- Moore, Jeff (July 2, 2013). "Understanding minor league levels". The Hardball Times. Retrieved March 18, 2015.
- Santelli, Robert; Santelli, Jenna (2010). The Baseball Fan's Bucket List: 162 Things You Must Do, See, Get, and Experience Before You Die. Running Press. p. 218. ISBN 9780762438556.
- Knight, Graham (September 17, 2010). "NYSEG Stadium". Baseball Pilgrimages. Retrieved May 4, 2015.
- Mock, Joe. "Dunkin' Donuts Park". www.baseballparks.com. Grand Slam Enterprises, Inc. Retrieved September 27, 2017.
- "2012 New Hampshire Fisher Cats Media Guide" (PDF). Minor League Baseball. April 9, 2012. Retrieved May 4, 2015.
- Knight, Graham (July 6, 2010). "Hadlock Field – Portland Sea Dogs". Baseball Pilgrimages. Retrieved May 4, 2015.
- Leon, Matt (May 17, 2011). "Minor League Ballpark Guide". KYW. Philadelphia. Retrieved May 4, 2015.
- Knight, Graham (July 7, 2012). "Arm & Hammer Park". www.baseballpilgrimages.com. Baseball Pilgrimages. Retrieved September 27, 2017.
- "Akron RubberDucks Canal Park". Minor League Baseball. November 27, 2012. Retrieved September 27, 2017.
- "2012 Altoona Curve Media Guide". Minor League Baseball. 2012. Retrieved May 4, 2015.
- "Bowie Baysox Baysox/Stadium Info". Minor League Baseball. March 11, 2009. Retrieved May 4, 2015.
- "Jerry Uth Park". Erie County Convention Center Authority. Archived from the original on July 30, 2012. Retrieved August 3, 2012.
- Reichard, Kevin (June 28, 2010). "Metro Bank Park / Harrisburg Senators". Ballpark Digest. Retrieved May 4, 2015.
- O'Connor, John (March 27, 2010). "Bleacher Banners Give Diamond New Look, Fewer Seats". Richmond Times-Dispatch. Retrieved February 23, 2014.
- "Regions Field Birmingham Barons". Minor League Baseball. January 27, 2012. Retrieved May 4, 2015.
- Knight, Graham (July 27, 2010). "AT&T Field". Baseball Pilgrimages. Retrieved May 4, 2015.
- Knight, Graham. "The Ballpark at Jackson". Baseball Pilgrimages. Retrieved May 4, 2015.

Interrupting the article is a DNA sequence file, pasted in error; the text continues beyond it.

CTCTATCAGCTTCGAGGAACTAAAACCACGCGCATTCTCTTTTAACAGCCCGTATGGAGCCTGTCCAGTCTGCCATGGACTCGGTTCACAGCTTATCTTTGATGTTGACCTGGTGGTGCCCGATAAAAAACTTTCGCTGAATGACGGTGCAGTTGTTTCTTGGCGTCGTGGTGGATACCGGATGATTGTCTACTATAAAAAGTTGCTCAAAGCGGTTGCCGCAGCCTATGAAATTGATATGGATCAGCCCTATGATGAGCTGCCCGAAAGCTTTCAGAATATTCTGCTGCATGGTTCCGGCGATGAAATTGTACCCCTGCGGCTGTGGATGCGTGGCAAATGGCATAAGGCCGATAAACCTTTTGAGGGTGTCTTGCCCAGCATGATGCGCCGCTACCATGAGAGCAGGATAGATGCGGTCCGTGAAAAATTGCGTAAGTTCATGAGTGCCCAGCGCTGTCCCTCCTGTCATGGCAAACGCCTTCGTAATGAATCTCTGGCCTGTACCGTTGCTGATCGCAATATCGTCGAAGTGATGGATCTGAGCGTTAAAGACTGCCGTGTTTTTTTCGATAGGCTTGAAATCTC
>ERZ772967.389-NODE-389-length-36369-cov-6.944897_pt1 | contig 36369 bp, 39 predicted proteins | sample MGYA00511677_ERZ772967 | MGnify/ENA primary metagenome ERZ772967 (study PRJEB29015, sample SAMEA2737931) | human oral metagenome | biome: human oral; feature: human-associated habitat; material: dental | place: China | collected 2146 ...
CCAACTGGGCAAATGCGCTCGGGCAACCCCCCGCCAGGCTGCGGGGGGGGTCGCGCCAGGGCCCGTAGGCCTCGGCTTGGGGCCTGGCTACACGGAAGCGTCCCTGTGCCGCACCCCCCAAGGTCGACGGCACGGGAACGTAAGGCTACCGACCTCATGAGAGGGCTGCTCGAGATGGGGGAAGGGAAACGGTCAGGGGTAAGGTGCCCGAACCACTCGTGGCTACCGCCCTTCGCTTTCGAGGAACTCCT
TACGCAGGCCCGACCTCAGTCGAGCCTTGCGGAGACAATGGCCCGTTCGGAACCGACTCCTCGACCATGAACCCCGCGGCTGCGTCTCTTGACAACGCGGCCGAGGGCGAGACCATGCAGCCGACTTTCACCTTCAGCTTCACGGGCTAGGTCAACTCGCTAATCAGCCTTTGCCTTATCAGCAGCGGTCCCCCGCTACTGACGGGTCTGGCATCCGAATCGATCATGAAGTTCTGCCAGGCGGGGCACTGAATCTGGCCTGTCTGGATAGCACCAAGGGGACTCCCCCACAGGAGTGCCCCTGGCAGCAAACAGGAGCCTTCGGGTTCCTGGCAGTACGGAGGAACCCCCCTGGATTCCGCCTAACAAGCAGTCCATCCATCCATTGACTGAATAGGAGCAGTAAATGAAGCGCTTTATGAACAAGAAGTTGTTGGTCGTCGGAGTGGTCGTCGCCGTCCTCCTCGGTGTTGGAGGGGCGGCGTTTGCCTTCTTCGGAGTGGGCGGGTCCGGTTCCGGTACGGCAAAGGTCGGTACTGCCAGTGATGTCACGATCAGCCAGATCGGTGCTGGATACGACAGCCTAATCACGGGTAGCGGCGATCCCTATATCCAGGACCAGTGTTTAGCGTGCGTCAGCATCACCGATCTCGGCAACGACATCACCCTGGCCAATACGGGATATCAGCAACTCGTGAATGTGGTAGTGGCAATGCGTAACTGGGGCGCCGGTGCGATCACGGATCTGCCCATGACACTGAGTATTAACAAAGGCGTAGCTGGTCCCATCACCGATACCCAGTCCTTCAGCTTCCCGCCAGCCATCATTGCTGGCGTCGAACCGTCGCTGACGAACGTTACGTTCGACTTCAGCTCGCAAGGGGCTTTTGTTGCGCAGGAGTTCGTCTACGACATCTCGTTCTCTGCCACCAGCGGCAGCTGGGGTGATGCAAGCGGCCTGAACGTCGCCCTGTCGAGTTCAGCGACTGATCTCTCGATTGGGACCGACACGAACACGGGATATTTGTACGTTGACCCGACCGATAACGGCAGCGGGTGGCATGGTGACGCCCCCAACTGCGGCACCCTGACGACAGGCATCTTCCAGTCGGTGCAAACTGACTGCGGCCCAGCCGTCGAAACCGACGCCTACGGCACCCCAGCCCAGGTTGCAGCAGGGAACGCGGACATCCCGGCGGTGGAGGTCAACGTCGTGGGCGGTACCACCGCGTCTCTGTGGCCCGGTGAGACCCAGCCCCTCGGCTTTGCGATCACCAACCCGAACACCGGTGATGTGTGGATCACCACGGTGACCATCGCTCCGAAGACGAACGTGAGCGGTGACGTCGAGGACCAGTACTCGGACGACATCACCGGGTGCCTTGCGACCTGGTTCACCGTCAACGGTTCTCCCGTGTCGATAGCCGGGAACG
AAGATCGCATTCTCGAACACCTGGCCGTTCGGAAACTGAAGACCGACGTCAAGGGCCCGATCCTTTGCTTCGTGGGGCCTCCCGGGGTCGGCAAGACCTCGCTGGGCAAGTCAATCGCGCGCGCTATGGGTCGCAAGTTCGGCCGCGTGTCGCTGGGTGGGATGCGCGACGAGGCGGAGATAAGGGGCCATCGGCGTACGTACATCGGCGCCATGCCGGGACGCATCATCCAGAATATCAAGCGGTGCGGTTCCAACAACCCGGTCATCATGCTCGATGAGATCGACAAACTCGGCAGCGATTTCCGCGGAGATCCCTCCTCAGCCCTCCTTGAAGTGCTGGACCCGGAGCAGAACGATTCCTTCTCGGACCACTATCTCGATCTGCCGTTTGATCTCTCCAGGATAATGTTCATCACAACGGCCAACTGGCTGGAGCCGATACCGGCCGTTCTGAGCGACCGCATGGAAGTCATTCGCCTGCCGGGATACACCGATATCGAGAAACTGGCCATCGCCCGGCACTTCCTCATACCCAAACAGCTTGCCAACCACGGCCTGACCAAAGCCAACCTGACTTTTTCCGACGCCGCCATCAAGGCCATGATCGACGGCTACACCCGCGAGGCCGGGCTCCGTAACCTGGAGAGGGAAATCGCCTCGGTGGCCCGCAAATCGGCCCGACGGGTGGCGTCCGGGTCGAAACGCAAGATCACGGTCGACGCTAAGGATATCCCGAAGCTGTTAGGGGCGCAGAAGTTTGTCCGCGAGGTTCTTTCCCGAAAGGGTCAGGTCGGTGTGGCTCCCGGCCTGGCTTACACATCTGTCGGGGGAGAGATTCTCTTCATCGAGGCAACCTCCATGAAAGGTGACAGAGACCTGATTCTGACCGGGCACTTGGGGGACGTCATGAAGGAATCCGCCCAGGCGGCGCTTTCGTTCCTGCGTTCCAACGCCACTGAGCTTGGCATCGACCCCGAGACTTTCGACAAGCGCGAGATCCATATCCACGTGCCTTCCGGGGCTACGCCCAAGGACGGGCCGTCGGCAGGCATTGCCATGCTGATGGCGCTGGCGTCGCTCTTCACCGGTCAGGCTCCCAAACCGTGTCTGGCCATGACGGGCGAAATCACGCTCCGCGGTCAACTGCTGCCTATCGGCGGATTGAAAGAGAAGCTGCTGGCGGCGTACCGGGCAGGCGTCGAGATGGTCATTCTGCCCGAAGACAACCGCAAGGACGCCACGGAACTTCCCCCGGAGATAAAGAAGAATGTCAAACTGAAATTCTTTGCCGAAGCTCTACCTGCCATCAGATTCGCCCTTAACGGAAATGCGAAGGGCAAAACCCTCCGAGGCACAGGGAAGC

- "Riverwalk Stadium Information". Minor League Baseball. February 25, 2013. Retrieved May 4, 2015.
- Reichard, Kevin (May 1, 2015). "Smokies Park / Tennessee Smokies". Ballpark Digest. Retrieved May 4, 2015.
- Harris, Chris (February 12, 2015). "A Walking Tour of MGM Park". Minor League Baseball. Retrieved May 4, 2015.
- Knight, Graham (August 16, 2003). "Baseball Grounds of Jacksonville – Jacksonville Suns". Baseball Pilgrimages. Retrieved February 23, 2014.
- "Mississippi Braves Stadium Information". Minor League Baseball. November 13, 2008. Retrieved May 4, 2015.
- "Hank Aaron Stadium Info". Minor League Baseball. March 10, 2009. Retrieved May 4, 2015.
- Pillon, Dennis (April 20, 2012). "Pensacola's Class AA Baseball Fever Still Going Strong". Press-Register. Mobile. Retrieved May 4, 2015.
- "Dickey-Stephens Park". Arkansas Diamonds: The Ballparks of Arkansas and Their History. Archived from the original on May 5, 2015. Retrieved September 22, 2017.
- Bergeron, Angela (2008). "Feature Story - August 2008". Engineering News-Record. McGraw-Hill. Archived from the original on February 27, 2014. Retrieved September 22, 2017.
- Mock, Joe. "Hammons Field in Springfield, Missouri". Baseball Parks. Retrieved September 22, 2017.
- "ONEOK Field". Tulsa Sports Commission. 2010. Retrieved May 4, 2015.
- Reichard, Kevin (April 10, 2019). "Sod Poodles Launch Crowd-Pleasing Ballpark". Ballpark Digest. August Publications. Retrieved April 10, 2019.
- Goldberg-Strassler, Jesse (November 19, 2012). "Whataburger Field / Corpus Christi Hooks". Ballpark Digest. Retrieved May 4, 2015.
- Goldberg-Strassler, Jesse (November 14, 2012). "Dr Pepper Ballpark / Frisco RoughRiders". Ballpark Digest. Retrieved May 4, 2015.
- "Security Bank Ballpark". Stadiums USA. Archived from the original on May 8, 2016. Retrieved September 22, 2017.
- "Texas League Playoff Procedures". Retrieved March 28, 2015.
- "Eastern League Playoff Procedures". Retrieved March 28, 2015.
- "Southern League Playoff Procedures". Retrieved March 28, 2015.
- Jackson, Josh (January 15, 2015). "Triple-A, Double-A to Implement Pitch Clock". MILB.com. Retrieved April 20, 2015.
- "MiLB announces pace-of-play rules for 2018". MILB.com. March 14, 2018. Retrieved March 15, 2018.
- "MiLB announces pace-of-play rules for 2019". MILB.com. March 29, 2019. Retrieved March 30, 2019.